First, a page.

Vargas Touts ‘Restoring Faith in Democracy’ at State House Ranked Voter Choice Day of Action

Haverhill state Rep. Andy Vargas testified before the Housing Committee on a bill he co-filed relative to housing reform on May 14, 2019. (Courtesy file photograph)

Haverhill state Rep. Andy Vargas was among the Beacon Hill policymakers and activists who met at the State House Tuesday to celebrate progress on ranked choice voting efforts and highlight bills that would allow municipalities to enact the voting reform at the local level, and legalize the process statewide.

“There could not be a more important time in American history since the civil rights era for democracy reform issues,” Vargas told the State House News service when speaking about the importance of education reform.

Ranked choice voting would allow voters to rank multiple candidates in order of preference. Then when the election is tallied if no candidate gets a majority of the vote, an instant runoff occurs. In the runoff, the candidate with the least amount of votes is eliminated and those ballots are then redistributed to the voters’ highest-ranked remaining candidate. The process repeats until a candidate receives at least 50 percent of the vote and is declared the winner.

One version of the bill would enact ranked choice voting in all elections except the presidential election. That would include county, state government, and Congressional elections, in both the primaries and general elections. Voters would be able to rank as many or as few candidates as they want, and the secretary of the commonwealth would be responsible for making sure voting machines are prepared. The bill calls for the reform to take effect in the September, 2022 state primary.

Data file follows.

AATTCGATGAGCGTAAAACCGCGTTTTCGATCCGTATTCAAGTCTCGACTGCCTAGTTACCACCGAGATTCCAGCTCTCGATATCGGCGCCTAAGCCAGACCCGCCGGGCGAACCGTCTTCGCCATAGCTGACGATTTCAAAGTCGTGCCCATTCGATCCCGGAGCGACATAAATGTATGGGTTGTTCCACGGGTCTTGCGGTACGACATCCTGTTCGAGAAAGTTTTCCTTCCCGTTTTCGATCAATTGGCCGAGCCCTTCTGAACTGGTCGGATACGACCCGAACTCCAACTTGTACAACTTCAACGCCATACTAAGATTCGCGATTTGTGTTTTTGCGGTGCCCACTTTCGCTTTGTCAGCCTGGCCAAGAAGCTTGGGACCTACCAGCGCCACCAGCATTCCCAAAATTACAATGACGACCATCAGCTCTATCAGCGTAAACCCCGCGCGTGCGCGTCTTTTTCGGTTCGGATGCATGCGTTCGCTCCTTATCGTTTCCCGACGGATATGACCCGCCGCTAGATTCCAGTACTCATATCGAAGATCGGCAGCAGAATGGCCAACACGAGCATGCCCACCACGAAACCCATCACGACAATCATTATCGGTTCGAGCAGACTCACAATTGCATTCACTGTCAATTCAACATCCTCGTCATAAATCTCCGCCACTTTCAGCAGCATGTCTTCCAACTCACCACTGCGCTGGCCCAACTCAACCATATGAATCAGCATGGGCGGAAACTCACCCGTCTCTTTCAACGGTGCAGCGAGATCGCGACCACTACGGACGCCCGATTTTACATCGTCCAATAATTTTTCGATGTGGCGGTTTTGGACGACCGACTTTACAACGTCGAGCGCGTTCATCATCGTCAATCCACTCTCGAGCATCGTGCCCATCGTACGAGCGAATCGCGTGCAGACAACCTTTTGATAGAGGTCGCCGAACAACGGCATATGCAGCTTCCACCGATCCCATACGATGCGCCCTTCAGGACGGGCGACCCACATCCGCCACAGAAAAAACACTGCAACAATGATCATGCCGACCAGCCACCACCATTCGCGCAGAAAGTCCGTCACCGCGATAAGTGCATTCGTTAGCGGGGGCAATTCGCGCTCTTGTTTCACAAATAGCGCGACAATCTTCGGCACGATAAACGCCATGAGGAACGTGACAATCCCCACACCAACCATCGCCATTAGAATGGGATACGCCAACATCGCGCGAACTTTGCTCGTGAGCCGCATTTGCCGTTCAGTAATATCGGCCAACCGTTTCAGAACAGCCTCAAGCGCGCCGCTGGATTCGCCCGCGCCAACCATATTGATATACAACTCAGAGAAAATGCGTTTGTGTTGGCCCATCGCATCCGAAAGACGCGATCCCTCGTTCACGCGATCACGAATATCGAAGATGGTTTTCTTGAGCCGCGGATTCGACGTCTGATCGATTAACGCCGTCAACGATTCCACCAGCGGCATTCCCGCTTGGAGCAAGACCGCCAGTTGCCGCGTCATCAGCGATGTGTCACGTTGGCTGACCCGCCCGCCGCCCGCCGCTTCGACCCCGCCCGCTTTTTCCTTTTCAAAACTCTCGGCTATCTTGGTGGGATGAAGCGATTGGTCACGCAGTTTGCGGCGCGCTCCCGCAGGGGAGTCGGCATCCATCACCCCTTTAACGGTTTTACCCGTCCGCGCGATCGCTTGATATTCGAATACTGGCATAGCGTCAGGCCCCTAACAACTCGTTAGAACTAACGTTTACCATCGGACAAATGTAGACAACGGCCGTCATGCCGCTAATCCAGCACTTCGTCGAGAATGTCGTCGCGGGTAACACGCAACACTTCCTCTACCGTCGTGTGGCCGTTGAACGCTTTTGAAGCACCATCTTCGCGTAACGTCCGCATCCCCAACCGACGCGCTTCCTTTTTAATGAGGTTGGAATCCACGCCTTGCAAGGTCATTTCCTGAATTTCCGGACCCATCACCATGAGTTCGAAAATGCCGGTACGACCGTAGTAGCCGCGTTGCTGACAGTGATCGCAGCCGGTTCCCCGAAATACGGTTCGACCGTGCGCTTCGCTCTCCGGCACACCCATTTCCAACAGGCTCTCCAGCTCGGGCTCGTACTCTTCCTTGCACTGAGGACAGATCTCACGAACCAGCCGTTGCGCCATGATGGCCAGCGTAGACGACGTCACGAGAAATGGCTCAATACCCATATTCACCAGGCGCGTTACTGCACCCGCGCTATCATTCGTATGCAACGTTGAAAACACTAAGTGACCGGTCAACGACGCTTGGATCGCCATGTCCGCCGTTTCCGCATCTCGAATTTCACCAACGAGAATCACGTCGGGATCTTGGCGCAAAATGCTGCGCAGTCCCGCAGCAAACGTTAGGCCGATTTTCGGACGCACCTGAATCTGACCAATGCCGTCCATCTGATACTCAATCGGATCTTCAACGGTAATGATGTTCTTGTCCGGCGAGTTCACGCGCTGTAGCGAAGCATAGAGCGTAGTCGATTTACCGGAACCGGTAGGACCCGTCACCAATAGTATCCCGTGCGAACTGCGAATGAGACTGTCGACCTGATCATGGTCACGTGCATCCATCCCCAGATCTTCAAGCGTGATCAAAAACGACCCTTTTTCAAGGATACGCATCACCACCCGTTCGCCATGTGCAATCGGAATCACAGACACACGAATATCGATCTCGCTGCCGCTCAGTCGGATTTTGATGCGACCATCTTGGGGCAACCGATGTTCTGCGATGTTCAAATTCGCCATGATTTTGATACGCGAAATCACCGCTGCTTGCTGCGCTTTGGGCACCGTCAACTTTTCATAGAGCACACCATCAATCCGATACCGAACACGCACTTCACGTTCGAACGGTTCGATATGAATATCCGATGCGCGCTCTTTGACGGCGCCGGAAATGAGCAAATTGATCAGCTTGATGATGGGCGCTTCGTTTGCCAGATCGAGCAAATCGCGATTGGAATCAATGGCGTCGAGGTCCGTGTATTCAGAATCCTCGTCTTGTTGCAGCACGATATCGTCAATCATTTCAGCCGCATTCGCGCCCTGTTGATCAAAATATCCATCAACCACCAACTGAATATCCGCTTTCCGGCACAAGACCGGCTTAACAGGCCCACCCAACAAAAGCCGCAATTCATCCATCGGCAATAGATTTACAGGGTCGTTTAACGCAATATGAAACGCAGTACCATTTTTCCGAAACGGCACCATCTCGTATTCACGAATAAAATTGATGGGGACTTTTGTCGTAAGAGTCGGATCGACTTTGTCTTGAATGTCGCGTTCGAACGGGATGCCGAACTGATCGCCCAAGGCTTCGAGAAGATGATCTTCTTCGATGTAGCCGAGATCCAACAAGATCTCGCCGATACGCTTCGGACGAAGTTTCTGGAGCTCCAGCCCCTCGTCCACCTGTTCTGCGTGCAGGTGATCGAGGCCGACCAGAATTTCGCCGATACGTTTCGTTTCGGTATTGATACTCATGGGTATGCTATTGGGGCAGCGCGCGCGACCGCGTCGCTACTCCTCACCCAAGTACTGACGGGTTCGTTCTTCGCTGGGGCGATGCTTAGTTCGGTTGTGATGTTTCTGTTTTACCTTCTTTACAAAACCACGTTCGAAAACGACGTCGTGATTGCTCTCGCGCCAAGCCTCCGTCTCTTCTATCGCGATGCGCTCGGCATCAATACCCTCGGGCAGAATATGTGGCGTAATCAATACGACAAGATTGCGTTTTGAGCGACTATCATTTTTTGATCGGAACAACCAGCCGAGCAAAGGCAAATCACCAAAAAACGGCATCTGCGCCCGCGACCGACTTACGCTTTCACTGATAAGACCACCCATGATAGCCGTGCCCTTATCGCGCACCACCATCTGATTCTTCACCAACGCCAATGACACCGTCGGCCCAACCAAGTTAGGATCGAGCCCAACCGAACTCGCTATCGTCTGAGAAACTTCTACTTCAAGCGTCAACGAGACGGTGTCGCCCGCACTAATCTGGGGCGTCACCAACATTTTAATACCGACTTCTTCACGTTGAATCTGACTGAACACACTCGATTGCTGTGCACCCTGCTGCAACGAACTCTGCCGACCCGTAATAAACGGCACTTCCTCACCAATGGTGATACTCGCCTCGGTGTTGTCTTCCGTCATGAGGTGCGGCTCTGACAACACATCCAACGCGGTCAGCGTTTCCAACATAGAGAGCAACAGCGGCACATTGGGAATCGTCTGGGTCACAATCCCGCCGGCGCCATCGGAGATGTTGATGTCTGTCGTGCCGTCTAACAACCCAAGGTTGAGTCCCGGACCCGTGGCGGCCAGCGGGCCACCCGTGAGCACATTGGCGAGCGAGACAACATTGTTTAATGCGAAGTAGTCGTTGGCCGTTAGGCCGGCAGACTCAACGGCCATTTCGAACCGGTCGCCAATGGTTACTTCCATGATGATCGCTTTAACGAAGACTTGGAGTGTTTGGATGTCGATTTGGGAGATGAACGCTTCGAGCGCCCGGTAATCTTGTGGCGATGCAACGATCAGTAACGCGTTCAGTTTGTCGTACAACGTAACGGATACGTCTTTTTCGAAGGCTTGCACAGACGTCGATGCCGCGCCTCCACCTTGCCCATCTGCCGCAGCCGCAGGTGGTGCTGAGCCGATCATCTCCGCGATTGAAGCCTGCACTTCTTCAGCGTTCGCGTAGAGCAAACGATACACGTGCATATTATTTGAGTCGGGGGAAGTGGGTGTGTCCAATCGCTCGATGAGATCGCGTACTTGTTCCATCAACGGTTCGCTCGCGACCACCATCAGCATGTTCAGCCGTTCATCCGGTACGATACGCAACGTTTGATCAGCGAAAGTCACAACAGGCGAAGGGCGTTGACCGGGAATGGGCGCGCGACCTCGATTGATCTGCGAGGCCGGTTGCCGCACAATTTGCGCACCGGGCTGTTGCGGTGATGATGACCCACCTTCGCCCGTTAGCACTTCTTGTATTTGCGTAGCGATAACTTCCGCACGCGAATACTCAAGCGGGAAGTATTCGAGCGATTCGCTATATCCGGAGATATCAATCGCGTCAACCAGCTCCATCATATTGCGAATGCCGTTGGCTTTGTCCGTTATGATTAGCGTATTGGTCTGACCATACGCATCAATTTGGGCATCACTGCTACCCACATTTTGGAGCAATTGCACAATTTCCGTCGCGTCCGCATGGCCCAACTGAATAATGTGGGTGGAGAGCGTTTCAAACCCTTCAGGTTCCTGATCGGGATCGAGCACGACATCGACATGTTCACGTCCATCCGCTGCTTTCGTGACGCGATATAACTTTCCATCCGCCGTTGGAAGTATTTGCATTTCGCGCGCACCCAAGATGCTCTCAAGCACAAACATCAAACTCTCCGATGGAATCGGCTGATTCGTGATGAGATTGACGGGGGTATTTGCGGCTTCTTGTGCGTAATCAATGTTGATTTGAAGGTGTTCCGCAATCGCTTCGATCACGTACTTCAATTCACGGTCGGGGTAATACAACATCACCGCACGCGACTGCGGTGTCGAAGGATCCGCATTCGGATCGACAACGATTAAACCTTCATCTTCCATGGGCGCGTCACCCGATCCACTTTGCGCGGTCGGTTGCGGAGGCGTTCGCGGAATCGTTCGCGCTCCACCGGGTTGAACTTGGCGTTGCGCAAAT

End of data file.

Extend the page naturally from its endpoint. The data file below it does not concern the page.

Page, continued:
The other version would make it easier for cities and towns to enact ranked choice voting for local elections. It would allow municipalities to adopt ranked choice through an ordinance, bylaw, or ballot measure. Currently, municipalities can only do this by charter commission or home rule petition, which must be approved by the state legislature.

Organizers said they are hoping for a hearing on the bills this fall, and lawmakers said this is about improving confidence in the election system.

Summed up Vargas: “It’s about restoring faith in our democracy, that every single vote counts and that everybody can be a candidate.”

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